National Geographic : 1948 May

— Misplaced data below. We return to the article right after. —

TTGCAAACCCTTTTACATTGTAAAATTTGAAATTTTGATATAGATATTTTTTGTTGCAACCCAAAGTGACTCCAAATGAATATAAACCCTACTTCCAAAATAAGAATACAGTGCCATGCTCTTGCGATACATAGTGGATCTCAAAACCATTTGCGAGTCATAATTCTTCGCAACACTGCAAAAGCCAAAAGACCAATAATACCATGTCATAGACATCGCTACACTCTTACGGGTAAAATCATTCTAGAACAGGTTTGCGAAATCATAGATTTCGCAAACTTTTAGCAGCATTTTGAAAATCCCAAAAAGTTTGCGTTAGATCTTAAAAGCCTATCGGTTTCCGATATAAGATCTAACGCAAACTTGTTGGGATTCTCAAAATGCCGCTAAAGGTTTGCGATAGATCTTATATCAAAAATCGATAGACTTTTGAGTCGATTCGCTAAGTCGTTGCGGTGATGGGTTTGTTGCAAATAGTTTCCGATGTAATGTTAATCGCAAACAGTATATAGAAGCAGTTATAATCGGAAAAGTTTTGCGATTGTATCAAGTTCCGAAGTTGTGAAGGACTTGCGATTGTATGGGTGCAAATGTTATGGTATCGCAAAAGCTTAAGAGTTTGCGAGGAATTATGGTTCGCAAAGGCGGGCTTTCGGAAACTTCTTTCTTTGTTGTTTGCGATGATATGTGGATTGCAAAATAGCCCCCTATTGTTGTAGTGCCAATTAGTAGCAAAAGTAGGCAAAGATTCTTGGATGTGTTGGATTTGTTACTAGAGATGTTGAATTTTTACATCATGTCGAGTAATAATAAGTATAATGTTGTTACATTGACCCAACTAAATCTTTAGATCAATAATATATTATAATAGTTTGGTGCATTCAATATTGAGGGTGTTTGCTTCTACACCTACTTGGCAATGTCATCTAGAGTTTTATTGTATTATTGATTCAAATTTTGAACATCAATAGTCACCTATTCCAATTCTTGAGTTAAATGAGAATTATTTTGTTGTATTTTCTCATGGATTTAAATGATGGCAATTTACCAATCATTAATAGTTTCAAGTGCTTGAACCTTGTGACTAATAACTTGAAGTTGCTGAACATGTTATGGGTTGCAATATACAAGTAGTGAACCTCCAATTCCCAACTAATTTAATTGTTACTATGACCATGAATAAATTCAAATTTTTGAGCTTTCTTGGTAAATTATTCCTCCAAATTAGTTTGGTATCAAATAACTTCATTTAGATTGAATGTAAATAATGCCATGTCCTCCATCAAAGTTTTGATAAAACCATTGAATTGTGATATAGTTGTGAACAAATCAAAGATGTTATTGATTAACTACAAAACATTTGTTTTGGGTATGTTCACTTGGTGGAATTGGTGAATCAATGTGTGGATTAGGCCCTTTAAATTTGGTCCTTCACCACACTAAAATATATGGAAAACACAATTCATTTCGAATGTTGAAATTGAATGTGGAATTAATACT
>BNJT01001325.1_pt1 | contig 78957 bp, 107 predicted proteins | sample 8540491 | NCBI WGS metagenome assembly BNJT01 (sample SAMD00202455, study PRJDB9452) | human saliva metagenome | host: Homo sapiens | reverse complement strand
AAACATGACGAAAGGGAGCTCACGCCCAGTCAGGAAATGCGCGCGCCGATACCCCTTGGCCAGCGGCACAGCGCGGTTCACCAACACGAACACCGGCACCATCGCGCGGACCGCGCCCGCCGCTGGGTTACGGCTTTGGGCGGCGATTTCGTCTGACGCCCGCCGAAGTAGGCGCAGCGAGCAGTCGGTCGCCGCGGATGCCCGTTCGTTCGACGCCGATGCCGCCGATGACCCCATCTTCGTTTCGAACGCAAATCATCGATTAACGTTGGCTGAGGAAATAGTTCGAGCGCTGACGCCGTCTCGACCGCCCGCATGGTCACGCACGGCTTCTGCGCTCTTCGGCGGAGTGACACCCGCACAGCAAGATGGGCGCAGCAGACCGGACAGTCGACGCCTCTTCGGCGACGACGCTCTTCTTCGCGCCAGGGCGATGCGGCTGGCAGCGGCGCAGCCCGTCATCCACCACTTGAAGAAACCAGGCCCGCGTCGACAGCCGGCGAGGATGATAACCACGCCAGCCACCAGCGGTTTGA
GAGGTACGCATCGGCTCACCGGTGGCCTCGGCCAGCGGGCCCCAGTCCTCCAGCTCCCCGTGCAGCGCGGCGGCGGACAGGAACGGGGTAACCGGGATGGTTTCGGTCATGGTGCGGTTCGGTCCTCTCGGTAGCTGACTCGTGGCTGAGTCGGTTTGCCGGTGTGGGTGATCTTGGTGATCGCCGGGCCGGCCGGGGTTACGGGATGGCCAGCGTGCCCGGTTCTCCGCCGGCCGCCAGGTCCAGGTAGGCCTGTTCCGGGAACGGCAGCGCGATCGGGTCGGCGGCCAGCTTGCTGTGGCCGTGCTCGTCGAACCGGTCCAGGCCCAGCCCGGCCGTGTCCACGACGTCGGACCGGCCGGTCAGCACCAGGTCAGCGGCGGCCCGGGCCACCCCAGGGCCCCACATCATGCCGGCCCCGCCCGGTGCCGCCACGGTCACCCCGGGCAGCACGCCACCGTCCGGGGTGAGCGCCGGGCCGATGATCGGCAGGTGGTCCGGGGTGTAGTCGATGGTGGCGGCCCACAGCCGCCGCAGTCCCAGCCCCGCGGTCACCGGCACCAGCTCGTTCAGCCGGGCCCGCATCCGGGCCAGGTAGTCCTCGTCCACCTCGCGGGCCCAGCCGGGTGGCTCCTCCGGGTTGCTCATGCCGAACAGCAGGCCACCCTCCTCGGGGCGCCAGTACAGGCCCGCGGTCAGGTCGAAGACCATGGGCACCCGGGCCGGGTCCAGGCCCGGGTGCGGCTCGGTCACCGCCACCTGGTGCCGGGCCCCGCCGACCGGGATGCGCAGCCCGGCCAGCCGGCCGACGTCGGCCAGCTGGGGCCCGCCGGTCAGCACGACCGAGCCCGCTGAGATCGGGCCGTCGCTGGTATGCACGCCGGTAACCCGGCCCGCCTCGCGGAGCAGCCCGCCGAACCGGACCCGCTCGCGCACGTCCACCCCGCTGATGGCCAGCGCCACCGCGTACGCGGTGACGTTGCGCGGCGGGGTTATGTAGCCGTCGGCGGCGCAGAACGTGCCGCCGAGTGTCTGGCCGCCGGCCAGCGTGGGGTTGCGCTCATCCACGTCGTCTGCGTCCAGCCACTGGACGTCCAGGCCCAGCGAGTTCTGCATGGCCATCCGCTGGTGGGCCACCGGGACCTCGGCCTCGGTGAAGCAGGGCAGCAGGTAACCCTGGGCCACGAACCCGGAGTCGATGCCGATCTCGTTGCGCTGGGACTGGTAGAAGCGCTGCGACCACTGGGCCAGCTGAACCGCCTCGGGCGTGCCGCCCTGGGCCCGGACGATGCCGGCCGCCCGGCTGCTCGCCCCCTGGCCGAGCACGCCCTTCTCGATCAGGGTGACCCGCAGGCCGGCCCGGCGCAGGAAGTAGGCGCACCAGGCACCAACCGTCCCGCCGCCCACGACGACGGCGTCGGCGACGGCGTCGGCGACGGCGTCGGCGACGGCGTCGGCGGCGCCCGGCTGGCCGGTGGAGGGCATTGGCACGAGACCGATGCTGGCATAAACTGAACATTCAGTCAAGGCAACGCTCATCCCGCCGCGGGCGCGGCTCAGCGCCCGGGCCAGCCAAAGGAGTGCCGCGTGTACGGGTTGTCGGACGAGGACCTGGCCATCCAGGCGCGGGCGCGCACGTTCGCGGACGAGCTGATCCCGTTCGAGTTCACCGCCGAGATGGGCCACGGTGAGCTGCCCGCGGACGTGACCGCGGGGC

along the winding Windrush to see Min ster Lovell. Nothing is left of the castle but walls and turrets with stairs leading nowhere. Stories told about the old ruin clothe it with mystery that attracts thousands. Novels have been written about Minster Lovell, the most fa mous being The Blan ket of the Dark, by the late John Buchan (Lord Tweedsmuir, formerly Governor General of Canada). The book tells of the adventures of Peter Pentecost, who fought against King Henry VII at the Battle of Stoke in 1487, and, escaping, hid out in the Minster Lovell dovecote. But the story that draws most visitors to this castle shell is the mysterious disappear ance of Francis, thir teenth Lord Lovell, who also fought and lost at Stoke. Escaping, he dove his horse into the Trent and was never seen again. Many legends grew up about his disappear- To Keep His Free Loaf, He Must Turn in a Bread Unit ance, but one held Back in 1743, Sir George Fettiplace left £13 ($52) a year to buy ten sixpenny S(10-cent) loaves of bread each Sunday for the needy of Swinbrook's church. through the years. But he willed the parishioners "must be present at divine Service to receive it." Lovell was rescued To this day loaves are handed out, but rationing demands "BU's" in return. from drowning and hid den in a secret room in his castle by a trusted Just before the train pulled out, a girl servant. But this retainer died with the secret, rushed up on her bike. "Better run, Anne! and Lord Lovell was entombed alive. I will park your bicycle for you," the station When repairs were made in 1708, workmen master called calmly. She did and he did broke into a hidden chamber. Seated at a an example of Cotswold courtesy. writing table was a man's skeleton with a Driving on, I called upon the author, Mrs. dog at his feet. Though it was never identi- Muriel Groves, in Shipton under Wychwood. fled, many felt that the relic was the great Nobody knows the southern Cotswolds better Lord Lovell, who had "starved like a rat." than she. I was pleased that she could accom Next day I took Alan to the station in lovely pany me on several motor trips. Ascot under Wychwood. From the brow of "I have lived in Wychwood Forest for 300 a hill overlooking the Evenlode we saw the years at least!" Mrs. Groves greeted me. London train puffing down the valley. I be- "Many of my family, the Hambidges, are came alarmed that he might miss it. buried just outside Swinbrook Church." "Don't worry! Plenty of time. They will In the old days the Wychwood was a large hold the train if they see anybody coming," royal hunting preserve. Its trees covered the Alan said. hills between the Evenlode and the Windrush.